He then answered in the affirmative to the question of whether the Union Government can proceed contrary to the recommendations. The power of the RBI is only to recommend, he said.
On the working of section 26, he stated that it is a self-contained provision and does not require any external administration.
At this juncture, Justice Gavai intervened and said that this was contrary to the submissions of Chidambaram who had argued that the entire scheme of the RBI Act had to be taken into consideration.
Divan clarified that the working of section 26 is self-contained because it’s an administrative action alone that decides the recommendation part. It does not require any legislative aid, he submitted.
Divan then told the court that section 26(1) contains two distinct concepts: first, it ‘shall be a legal tender’ and second ‘guaranteed by the Central Government’. Characterising it as legal tender would mean that it carries some value whereas, the guarantee part is a sovereign assurance, he suggested.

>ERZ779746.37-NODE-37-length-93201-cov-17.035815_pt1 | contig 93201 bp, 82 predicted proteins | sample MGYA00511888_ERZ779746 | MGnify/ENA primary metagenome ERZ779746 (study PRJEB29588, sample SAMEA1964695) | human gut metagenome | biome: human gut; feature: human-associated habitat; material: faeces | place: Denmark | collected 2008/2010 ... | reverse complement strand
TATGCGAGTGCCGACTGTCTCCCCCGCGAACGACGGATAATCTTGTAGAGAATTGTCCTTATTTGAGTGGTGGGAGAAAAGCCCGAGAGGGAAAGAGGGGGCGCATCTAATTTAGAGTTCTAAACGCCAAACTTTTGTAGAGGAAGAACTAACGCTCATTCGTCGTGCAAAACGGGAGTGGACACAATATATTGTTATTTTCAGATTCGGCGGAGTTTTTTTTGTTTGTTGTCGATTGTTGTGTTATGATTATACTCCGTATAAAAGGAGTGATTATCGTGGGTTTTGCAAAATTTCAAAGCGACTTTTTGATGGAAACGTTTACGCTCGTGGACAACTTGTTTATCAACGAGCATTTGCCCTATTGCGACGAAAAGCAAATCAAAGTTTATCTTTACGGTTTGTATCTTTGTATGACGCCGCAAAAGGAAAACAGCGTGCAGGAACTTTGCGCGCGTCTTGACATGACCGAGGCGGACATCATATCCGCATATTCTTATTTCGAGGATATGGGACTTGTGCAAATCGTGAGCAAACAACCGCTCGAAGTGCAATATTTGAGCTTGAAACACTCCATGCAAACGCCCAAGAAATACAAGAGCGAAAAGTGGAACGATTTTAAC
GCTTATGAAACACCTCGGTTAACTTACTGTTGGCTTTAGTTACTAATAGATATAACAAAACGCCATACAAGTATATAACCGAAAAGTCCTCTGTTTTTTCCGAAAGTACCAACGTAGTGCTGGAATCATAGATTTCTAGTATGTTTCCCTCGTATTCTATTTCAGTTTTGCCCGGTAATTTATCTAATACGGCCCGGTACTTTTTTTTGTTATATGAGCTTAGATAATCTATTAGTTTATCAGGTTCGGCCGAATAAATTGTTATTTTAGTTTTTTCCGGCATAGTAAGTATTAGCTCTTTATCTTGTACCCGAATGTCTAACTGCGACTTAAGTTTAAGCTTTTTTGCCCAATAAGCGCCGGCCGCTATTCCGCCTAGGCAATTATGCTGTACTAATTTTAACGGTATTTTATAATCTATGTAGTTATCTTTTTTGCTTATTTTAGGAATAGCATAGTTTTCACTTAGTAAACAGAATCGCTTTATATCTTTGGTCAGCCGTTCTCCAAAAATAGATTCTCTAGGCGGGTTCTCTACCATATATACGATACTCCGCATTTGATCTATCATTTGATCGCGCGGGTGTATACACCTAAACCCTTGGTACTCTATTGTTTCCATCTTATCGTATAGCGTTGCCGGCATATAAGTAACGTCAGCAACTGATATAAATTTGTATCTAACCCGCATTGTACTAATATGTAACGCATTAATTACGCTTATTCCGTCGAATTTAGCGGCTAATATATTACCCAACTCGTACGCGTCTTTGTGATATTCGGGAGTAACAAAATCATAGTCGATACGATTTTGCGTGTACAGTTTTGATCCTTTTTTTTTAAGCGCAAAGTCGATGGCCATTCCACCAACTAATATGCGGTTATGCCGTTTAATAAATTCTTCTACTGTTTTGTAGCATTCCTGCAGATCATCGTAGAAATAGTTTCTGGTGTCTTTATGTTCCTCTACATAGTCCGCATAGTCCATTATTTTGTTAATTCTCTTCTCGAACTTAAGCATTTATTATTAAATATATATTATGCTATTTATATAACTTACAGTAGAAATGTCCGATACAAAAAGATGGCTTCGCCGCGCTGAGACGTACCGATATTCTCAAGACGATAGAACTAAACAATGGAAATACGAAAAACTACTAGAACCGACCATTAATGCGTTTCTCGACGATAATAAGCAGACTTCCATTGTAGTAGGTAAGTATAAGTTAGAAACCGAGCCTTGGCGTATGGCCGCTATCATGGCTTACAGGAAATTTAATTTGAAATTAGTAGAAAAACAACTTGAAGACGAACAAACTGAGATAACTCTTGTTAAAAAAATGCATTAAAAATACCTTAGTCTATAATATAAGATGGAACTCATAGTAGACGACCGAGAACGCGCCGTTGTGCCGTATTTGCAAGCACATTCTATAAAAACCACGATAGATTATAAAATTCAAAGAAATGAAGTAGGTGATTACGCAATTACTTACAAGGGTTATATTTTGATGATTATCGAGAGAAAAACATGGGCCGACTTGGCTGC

Speaking on the second aspect of section 26(1), he submitted that the guarantee by the Central Government was alive even after November 8, 2016. It was alive till December 30. He then submitted that had there been no statute (referring to Specified Bank Notes (Cessation of Liabilities) Act, 2017), the guarantee would have continued.
Divan suggested that the guarantee would survive even if a denomination ceases to be a legal tender because it does not get extinguished by an executive notification.
Justice Nazeer intervened and told Divan that the promisor is the RBI whereas, the guarantor is the Central Government. Once the primary liability ceases, the guarantee would cease too because the liability of the guarantor is co-extensive with that of the promisor.